Thursday, 28 June 2012

Bauhaus Exhibition at the Barbican

I've studied the Bauhaus artists for years, but still learned a great deal from this exhibition. There is no substitute from seeing original works, and it's good to see so many of them together.

Like many people it was the Bauhaus architecture that first attracted me to the Bauhaus some twenty years ago. That, and reading Tom Wolfe's polemic on Modern Architecture.

But for me now, the artists, especially Kandinsky and Klee, are more interesting than the architects. As is the diverse range of styles and methods that all the Bauhaus internees deployed. As an enterprise, the Bauhaus seems to have been at pains to present a uniform outlook to the world ("we are Modern, we are Traditional, we are Arts and Crafts, we are Industrial") but in practice they subsume an eclectic variety of styles, methods and emotions. It's all Art. It's all weird. It's all lovely.

I won't try to go through all the great things here. I'll pick on two that fascinated me, but which I wouldn't have predicted would interest me before I went.

The first is the photography. The second is the weaving.

Many of the internees took photographs. Both Lazlo Maholy-Nagy and his wife Lucia Maholy took photographs. His are good. Her's are great. But I was particularly taken by an image by Hajo Rose. It's a self-portrait. A double exposure of his face and the face of one of the Bauhaus buildings.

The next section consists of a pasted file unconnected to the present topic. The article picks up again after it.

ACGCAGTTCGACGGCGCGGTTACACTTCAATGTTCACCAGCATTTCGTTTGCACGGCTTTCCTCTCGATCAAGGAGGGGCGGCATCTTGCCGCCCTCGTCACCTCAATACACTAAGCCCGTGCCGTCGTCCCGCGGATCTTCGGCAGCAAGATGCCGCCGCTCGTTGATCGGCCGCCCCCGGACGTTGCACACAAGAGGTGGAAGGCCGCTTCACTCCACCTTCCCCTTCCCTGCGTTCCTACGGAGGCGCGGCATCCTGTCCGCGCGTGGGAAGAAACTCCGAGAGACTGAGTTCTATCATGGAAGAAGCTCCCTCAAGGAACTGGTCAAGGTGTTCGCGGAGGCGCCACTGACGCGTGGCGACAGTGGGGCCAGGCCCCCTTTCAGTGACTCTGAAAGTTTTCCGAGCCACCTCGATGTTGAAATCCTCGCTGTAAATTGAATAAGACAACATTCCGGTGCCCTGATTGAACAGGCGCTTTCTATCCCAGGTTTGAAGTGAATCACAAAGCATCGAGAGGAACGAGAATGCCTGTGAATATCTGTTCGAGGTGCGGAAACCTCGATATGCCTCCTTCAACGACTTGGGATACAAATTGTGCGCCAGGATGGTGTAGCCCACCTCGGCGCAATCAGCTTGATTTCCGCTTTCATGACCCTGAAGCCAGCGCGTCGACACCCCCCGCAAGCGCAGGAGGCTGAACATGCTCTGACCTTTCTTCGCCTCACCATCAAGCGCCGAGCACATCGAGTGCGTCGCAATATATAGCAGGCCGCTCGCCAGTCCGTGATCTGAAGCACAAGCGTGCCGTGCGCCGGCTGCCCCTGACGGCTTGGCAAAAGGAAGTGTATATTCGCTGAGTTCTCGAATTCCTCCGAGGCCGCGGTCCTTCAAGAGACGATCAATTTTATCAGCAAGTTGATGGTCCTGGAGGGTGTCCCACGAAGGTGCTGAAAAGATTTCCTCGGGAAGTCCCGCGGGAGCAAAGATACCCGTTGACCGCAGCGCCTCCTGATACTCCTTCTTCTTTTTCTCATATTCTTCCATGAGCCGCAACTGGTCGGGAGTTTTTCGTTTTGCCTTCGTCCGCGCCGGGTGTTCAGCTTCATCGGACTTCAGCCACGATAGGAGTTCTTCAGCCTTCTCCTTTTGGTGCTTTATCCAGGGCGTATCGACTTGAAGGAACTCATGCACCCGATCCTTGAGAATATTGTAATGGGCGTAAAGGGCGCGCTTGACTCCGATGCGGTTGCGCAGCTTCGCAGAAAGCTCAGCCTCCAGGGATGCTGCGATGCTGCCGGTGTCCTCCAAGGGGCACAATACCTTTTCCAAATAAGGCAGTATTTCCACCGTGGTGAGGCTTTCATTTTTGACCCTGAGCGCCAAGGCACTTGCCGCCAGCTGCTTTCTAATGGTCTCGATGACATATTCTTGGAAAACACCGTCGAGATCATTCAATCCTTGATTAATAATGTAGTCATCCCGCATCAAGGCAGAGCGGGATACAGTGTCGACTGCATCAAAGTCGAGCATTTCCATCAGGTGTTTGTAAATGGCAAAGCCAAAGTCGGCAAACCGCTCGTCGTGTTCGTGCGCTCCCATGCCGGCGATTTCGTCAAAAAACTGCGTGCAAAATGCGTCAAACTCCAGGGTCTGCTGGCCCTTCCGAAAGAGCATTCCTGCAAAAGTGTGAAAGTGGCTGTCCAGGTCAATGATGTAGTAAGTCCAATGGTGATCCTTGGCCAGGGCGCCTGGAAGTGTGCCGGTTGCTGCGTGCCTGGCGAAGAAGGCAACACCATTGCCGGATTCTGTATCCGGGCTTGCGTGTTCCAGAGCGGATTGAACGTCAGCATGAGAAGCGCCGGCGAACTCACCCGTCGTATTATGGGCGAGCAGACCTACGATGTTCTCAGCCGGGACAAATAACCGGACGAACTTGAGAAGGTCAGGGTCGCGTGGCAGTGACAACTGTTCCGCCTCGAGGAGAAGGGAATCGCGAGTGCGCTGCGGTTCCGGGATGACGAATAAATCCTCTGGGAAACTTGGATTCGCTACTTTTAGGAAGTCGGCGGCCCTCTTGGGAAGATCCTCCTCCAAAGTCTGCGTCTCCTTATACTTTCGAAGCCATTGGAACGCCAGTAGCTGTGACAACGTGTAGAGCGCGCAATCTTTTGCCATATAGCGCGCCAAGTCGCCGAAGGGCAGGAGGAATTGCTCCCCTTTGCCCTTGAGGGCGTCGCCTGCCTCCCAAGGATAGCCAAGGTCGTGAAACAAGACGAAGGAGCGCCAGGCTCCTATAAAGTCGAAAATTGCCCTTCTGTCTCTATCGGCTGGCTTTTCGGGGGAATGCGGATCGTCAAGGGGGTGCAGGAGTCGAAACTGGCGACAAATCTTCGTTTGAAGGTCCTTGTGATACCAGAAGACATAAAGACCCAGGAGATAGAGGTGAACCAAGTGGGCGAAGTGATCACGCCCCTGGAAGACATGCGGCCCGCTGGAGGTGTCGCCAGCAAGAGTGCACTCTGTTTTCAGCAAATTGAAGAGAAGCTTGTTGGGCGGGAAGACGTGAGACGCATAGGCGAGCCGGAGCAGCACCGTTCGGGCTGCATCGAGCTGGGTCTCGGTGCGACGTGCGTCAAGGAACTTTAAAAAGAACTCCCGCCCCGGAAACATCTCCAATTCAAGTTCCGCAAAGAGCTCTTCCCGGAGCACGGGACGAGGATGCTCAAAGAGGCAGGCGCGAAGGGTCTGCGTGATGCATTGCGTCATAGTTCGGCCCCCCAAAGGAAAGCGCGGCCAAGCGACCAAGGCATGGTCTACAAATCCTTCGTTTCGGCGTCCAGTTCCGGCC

It's very effective. Very affecting. It may be that it's an old silver-gelatin print that gives it a surreal quality. A quality of being-there. For me it captures the very essence of Bauhaus. Modern, experimental, adventurous.

I expected the architecture, the art, the pottery, the typography and the fabrics. 

But I didn't expect to be so impressed by the fabrics. This is another example of where it is essential to see art in the original, not just a reproduction in a book. The photographs of Bauhaus fabrics look not unlike those you might find in a furniture catalogue. In the flesh, they are much more works of art than they are furniture coverings.

Not that I'm tempted now to take up weaving. But I am pushed towards a study of how the optical effects that the weavers have created here can actually be replicated in other media, specifically print.

Overall, there is much to admire about Bauhaus, and it is eminently represented here by this comprehensive exhibition. 

I'll go again, I think. Before it closes in August.